I’d recommend any books by J.M. Coetzee. _Disgrace_ is probably the most well known and is excellent. That or _Elizabeth Costello_ are likely to hit a bit close to home to at least a few academics. _Waiting for the Barbarians_ was written in the 80’s about a fictional empire but is hard not to read in light of today. All are excellent and not too long. That also makes them nice for academics who have to try to fit in fiction reading between work.

  2. Fraud Guy says:

    I would recommend _The Deed of Paksenarrion_ by Elizabeth Moon. Fantasy, but about moral choices.

  3. Frank says:

    For the economist: Richard Layard, Happiness: LEssons from a New Science

    For the teacher: Richard Lanham, The Economics of Attention

    For the cynic: Daniel Harris, Cute, Quaint, Hungry, and Romantic: The Aesthetics of Consumerism

    For the do-gooder: Grossman, ed., High-Tech Trash

    For the academic: Star, ed., Quick Studies: The Best of Lingua Franca

    For the cultural declinist: Morris Berman, The Twilight of American Culture

    For the insecure: David English, The Economy of Prestige

    For the fan of academic memoirs: Terry Eagleton, The Gatekeeper

    For the glamorous: Alex Kuczynski, Beauty Junkies.

  4. Sigivald says:

    I’d never buy books by the foot (if only because I have enough and want enough that I could fill feet of bookshelf without resorting to it), but I’d happily buy art as decor.

    After all, it’s visual. Since it’s For Looking At, it makes sense to ensure that it fits in with the surrounding area, unless you have some specific desire for a specific piece (in which case the rest of the decor can adapt to it).

  5. mollishka says:

    I second the Schrodinger’s Cats and Kittens suggestions; some annoyed teacher lent them to me when I was 11 or 12, and though I didn’t know they related to “physics,” that was how I knew I wanted to do physics.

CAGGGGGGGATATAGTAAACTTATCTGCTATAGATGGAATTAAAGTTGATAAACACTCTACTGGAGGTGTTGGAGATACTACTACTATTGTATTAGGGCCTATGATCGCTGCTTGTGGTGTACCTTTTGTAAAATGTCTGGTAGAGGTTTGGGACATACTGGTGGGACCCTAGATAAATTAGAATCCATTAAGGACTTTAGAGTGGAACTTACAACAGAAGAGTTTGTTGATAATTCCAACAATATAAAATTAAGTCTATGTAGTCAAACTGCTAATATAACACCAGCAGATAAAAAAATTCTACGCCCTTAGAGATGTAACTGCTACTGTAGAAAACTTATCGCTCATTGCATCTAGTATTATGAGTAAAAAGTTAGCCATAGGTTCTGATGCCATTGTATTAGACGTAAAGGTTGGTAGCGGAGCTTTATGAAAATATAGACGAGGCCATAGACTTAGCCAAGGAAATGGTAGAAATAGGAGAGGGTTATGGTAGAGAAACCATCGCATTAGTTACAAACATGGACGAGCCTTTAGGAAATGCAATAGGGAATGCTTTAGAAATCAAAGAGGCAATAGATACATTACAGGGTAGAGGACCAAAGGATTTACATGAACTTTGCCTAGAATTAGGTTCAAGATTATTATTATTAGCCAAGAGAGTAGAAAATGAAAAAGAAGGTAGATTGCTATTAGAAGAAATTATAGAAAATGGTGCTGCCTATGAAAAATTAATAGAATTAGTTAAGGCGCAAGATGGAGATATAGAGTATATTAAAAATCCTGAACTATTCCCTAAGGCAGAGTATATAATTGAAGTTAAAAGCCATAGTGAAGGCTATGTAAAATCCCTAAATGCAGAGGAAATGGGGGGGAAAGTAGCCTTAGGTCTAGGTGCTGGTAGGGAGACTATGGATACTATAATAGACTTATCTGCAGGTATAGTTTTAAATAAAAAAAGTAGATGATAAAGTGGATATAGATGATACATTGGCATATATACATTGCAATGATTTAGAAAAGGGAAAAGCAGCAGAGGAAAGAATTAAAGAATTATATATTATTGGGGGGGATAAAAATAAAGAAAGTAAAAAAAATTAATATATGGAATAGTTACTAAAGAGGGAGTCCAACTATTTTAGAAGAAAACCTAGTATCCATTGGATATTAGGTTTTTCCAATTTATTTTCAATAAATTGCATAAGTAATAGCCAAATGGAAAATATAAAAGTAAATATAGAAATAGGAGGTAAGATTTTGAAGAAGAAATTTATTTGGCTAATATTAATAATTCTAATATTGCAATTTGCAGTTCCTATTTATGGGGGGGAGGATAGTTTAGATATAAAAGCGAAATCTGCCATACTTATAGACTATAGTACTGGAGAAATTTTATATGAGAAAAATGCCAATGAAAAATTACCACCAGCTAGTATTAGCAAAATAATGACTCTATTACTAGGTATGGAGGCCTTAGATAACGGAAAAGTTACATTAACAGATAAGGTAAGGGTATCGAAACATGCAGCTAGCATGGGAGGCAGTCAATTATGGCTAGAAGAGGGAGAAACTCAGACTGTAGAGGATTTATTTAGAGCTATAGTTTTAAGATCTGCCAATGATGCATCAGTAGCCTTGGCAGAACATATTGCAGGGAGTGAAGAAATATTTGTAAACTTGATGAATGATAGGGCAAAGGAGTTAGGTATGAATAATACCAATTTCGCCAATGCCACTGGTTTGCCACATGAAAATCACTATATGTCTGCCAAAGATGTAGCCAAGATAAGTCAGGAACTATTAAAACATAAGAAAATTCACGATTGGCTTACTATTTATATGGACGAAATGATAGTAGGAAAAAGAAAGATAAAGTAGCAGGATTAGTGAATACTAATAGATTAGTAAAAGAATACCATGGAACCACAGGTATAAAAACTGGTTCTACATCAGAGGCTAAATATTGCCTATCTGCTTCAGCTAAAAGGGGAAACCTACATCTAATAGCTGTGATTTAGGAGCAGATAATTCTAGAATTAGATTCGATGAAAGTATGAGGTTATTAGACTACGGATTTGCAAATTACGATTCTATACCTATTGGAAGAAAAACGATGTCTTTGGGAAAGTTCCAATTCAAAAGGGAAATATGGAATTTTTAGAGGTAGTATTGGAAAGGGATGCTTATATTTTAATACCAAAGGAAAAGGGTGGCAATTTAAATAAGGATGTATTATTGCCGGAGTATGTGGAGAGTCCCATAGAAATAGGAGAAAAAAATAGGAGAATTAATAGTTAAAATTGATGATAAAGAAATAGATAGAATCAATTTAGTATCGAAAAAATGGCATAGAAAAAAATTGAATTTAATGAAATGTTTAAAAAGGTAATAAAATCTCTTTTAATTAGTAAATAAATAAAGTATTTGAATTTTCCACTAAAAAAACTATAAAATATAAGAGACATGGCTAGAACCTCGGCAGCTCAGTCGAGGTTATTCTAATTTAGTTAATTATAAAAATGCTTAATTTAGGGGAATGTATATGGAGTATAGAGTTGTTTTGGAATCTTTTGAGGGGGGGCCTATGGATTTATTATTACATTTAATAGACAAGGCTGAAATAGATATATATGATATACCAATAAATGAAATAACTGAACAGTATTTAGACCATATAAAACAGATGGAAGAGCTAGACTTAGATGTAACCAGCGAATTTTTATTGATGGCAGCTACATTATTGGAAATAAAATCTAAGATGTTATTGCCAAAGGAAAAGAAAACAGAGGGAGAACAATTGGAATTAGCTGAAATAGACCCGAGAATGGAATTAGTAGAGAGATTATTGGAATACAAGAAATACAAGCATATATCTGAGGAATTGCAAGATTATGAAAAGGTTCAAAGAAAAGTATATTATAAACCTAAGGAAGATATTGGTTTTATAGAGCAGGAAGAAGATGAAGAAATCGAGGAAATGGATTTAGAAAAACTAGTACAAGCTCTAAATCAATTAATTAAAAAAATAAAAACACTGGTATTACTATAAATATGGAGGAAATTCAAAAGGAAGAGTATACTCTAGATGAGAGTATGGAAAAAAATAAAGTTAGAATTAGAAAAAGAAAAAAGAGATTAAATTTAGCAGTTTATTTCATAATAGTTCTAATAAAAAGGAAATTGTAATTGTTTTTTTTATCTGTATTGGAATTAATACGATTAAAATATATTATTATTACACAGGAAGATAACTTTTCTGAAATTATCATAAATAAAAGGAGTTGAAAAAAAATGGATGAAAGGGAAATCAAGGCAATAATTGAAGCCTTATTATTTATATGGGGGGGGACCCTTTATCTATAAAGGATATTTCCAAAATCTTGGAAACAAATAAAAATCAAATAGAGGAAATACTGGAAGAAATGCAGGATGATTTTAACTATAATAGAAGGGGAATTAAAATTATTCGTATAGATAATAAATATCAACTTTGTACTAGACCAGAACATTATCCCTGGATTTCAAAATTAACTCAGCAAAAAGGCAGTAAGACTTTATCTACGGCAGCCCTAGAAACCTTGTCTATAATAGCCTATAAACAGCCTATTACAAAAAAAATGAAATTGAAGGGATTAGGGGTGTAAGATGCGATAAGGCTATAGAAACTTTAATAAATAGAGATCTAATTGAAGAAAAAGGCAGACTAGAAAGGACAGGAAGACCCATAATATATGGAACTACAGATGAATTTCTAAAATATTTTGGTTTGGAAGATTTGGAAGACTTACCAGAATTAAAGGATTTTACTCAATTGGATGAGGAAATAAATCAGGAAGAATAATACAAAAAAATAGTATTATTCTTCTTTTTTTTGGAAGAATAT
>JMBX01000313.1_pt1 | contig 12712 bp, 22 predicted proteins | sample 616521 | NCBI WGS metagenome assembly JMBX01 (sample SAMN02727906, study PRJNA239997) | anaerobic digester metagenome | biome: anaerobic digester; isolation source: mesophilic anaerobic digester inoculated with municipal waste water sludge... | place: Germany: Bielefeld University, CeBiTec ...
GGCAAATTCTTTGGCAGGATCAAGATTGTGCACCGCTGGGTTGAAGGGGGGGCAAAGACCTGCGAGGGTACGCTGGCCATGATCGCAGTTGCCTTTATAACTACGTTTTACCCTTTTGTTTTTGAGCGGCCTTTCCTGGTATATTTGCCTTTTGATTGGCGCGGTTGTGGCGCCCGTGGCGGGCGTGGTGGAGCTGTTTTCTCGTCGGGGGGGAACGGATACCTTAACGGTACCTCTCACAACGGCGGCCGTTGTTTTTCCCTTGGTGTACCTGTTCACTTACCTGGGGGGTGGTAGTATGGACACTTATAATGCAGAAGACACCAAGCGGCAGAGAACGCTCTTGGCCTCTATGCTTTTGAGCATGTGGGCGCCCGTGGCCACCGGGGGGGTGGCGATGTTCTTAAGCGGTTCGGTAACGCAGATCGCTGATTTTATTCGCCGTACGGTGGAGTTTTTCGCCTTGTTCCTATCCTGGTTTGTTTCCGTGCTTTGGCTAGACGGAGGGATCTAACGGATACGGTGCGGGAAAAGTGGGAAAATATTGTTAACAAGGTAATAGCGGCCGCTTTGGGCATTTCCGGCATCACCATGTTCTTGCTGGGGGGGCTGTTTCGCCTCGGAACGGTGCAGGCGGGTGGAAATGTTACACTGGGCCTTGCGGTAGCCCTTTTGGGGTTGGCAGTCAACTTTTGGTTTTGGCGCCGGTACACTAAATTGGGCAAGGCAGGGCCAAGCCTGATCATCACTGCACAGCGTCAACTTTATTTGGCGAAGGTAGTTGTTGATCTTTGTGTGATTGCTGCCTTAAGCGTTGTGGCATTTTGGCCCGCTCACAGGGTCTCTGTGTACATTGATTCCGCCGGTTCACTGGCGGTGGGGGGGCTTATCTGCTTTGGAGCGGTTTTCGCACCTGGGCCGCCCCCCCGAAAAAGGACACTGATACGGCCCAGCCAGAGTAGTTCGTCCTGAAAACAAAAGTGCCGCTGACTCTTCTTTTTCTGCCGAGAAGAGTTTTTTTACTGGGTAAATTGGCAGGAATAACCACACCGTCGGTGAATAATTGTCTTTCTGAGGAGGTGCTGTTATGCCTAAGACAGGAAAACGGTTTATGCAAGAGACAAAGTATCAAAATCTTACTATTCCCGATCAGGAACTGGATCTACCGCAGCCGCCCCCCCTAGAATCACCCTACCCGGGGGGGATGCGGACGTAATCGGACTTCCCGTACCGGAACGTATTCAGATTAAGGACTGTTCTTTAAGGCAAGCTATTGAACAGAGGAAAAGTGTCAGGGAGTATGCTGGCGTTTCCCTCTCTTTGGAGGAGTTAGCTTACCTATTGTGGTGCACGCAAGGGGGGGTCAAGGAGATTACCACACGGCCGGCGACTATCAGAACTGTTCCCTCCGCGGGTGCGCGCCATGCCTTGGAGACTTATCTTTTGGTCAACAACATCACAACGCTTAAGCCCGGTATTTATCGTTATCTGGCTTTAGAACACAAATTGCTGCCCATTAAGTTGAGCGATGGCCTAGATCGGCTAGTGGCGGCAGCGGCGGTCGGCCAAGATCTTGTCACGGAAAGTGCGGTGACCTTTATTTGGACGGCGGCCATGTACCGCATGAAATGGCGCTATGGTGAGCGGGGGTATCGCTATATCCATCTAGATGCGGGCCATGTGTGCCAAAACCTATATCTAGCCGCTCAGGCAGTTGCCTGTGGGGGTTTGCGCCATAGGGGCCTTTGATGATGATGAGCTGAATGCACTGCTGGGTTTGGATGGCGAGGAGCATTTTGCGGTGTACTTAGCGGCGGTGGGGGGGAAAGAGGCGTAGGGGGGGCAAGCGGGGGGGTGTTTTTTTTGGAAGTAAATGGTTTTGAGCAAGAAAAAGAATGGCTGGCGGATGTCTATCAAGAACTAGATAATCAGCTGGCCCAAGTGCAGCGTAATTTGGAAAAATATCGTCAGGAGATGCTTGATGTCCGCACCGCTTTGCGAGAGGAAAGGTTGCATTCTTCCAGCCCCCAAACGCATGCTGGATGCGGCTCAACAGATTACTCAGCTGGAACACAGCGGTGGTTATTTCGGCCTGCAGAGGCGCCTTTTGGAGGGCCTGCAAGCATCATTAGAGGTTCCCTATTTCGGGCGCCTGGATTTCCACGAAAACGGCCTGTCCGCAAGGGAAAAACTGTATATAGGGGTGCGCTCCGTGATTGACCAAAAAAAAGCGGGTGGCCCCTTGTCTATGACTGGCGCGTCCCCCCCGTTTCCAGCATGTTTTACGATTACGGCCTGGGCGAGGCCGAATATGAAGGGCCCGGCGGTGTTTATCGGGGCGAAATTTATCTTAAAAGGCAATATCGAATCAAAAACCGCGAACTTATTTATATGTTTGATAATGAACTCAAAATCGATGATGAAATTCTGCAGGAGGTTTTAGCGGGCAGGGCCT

And now I go to the bookstore with your suggestions in hand. Thanks!

  6. D McEvoy says:

    Oh get over yourselves. So what if someone wants to decorate with books. You all know that anyone buying a “Three Quarter Morocan Leather Edition in Fine Condition with Gold Gilt Spine and Pages with Marbled Boards and BLAH BLAH BLAH” is buying that book at least as much for its looks as its contents. Not mention that if you even touch a certain rare edition without cotton gloves you are looked as insane by many collectors, imagine if you tried to read the darn thing, you’d likely be beaten by a book worm. The books we buy to read are paper backs. That way if it ends up floating in the tub because you fell asleep you are not out a whole weeks pay. There is nothing wrong with decorating with books, if there was, they wouldn’t make them so darn decorative! The age of fine book binding is for the most part passed. But don’t kid youselves into to thinking those bindings were anything less than decoration and status symbols. If there was never a market for books as decor, they never would have been made that way to begin with and this conversation would not come up. Anyone who says they aren’t pleased with the look of their antiquarian book collection is flat out lying and I’d bet that most of those books are never read again once purchased.

    On an unrelated note, most of you would disagree with me probably drink bottled water and are upset about global warming. Just keep in mind that each year 20,000 metric tons of those bottles end up in land fill. Also 40% of all bottled water is tap water. 70% of all bottled water has more lead, arcenic and chlorine than tap water. For the cost of one up scale litre of bottled water you can get 1500 gallons of municipal water, and no fosil fuels were burned getting it here from Franc, Fiji or Norway. People who think too much and still end up stupid are just plain fun to have around.